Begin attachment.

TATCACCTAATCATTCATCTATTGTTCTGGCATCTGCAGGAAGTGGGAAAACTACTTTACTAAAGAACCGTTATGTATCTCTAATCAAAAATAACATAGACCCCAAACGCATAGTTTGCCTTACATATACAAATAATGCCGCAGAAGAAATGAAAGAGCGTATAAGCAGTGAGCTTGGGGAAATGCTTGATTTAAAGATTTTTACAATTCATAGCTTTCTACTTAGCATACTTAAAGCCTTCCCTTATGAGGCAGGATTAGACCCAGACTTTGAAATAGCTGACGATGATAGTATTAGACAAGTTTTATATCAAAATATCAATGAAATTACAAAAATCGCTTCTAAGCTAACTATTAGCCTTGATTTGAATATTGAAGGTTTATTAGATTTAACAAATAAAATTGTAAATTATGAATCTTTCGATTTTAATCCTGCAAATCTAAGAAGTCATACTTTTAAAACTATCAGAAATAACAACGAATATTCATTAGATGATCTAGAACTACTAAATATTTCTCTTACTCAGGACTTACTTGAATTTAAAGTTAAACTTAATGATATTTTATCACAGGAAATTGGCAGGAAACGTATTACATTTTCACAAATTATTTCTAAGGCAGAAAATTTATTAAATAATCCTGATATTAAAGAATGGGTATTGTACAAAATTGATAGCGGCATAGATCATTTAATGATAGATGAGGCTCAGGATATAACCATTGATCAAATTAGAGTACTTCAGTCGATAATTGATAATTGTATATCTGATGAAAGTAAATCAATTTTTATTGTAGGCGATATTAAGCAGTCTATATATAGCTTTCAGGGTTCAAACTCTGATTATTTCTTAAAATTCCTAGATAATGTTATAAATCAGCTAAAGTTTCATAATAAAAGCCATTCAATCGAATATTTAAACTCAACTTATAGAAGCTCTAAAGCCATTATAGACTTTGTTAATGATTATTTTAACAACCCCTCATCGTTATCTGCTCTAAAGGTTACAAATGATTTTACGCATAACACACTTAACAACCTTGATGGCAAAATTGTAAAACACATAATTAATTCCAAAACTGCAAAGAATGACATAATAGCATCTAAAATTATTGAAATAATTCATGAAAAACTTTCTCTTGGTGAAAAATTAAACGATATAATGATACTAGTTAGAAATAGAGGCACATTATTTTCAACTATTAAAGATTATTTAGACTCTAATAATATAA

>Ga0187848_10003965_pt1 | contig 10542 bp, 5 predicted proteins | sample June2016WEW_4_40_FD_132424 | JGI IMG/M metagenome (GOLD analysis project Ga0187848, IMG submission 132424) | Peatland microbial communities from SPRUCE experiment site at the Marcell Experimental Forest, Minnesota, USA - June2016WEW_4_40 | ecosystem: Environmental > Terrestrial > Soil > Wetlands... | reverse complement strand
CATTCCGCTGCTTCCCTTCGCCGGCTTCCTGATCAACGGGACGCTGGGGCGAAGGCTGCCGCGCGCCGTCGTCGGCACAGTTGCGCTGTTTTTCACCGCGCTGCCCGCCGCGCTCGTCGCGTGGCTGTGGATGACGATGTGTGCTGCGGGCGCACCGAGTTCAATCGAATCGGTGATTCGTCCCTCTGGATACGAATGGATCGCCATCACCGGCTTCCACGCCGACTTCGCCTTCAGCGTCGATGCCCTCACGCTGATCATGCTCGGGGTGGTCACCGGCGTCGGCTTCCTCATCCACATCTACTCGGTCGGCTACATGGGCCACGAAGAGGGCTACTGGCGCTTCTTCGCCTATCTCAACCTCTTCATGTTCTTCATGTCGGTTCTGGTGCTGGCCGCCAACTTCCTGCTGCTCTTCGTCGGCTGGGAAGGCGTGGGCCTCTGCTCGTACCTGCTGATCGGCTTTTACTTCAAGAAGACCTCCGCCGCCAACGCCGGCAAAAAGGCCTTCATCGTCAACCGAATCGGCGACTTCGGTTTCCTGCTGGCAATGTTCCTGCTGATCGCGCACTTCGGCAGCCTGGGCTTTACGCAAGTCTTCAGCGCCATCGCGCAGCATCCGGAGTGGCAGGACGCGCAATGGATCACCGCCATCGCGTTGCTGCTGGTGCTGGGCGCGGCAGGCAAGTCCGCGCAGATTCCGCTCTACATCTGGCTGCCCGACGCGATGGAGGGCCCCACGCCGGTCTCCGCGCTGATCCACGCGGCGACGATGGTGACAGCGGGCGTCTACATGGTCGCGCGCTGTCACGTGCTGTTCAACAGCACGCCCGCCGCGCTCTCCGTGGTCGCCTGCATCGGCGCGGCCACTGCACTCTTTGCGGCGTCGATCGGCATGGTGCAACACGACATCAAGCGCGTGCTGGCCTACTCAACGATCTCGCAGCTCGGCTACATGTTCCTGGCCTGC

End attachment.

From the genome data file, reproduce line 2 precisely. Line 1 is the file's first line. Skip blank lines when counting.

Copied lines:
>Ga0187848_10003965_pt1 | contig 10542 bp, 5 predicted proteins | sample June2016WEW_4_40_FD_132424 | JGI IMG/M metagenome (GOLD analysis project Ga0187848, IMG submission 132424) | Peatland microbial communities from SPRUCE experiment site at the Marcell Experimental Forest, Minnesota, USA - June2016WEW_4_40 | ecosystem: Environmental > Terrestrial > Soil > Wetlands... | reverse complement strand